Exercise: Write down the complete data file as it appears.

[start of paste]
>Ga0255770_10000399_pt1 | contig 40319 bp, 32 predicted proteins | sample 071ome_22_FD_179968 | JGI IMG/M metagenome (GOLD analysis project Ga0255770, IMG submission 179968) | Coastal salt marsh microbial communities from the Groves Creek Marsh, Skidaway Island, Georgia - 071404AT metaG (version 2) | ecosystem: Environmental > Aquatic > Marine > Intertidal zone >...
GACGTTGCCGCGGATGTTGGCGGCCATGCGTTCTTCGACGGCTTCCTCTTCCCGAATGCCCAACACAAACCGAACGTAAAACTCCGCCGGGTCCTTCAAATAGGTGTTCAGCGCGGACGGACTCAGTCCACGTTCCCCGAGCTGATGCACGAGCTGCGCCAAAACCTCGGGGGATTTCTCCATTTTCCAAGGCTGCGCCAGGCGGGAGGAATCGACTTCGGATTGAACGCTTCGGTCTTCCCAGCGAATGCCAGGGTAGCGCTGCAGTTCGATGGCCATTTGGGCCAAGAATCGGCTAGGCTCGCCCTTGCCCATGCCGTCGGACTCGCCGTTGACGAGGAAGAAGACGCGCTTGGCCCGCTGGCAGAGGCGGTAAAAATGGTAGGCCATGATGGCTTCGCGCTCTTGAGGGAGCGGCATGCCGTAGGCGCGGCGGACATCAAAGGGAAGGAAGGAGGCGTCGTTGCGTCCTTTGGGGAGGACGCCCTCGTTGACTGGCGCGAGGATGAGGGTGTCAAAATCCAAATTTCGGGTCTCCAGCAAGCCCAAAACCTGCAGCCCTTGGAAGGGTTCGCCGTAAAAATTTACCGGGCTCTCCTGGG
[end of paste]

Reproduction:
>Ga0255770_10000399_pt1 | contig 40319 bp, 32 predicted proteins | sample 071ome_22_FD_179968 | JGI IMG/M metagenome (GOLD analysis project Ga0255770, IMG submission 179968) | Coastal salt marsh microbial communities from the Groves Creek Marsh, Skidaway Island, Georgia - 071404AT metaG (version 2) | ecosystem: Environmental > Aquatic > Marine > Intertidal zone >...
GACGTTGCCGCGGATGTTGGCGGCCATGCGTTCTTCGACGGCTTCCTCTTCCCGAATGCCCAACACAAACCGAACGTAAAACTCCGCCGGGTCCTTCAAATAGGTGTTCAGCGCGGACGGACTCAGTCCACGTTCCCCGAGCTGATGCACGAGCTGCGCCAAAACCTCGGGGGATTTCTCCATTTTCCAAGGCTGCGCCAGGCGGGAGGAATCGACTTCGGATTGAACGCTTCGGTCTTCCCAGCGAATGCCAGGGTAGCGCTGCAGTTCGATGGCCATTTGGGCCAAGAATCGGCTAGGCTCGCCCTTGCCCATGCCGTCGGACTCGCCGTTGACGAGGAAGAAGACGCGCTTGGCCCGCTGGCAGAGGCGGTAAAAATGGTAGGCCATGATGGCTTCGCGCTCTTGAGGGAGCGGCATGCCGTAGGCGCGGCGGACATCAAAGGGAAGGAAGGAGGCGTCGTTGCGTCCTTTGGGGAGGACGCCCTCGTTGACTGGCGCGAGGATGAGGGTGTCAAAATCCAAATTTCGGGTCTCCAGCAAGCCCAAAACCTGCAGCCCTTGGAAGGGTTCGCCGTAAAAATTTACCGGGCTCTCCTGGG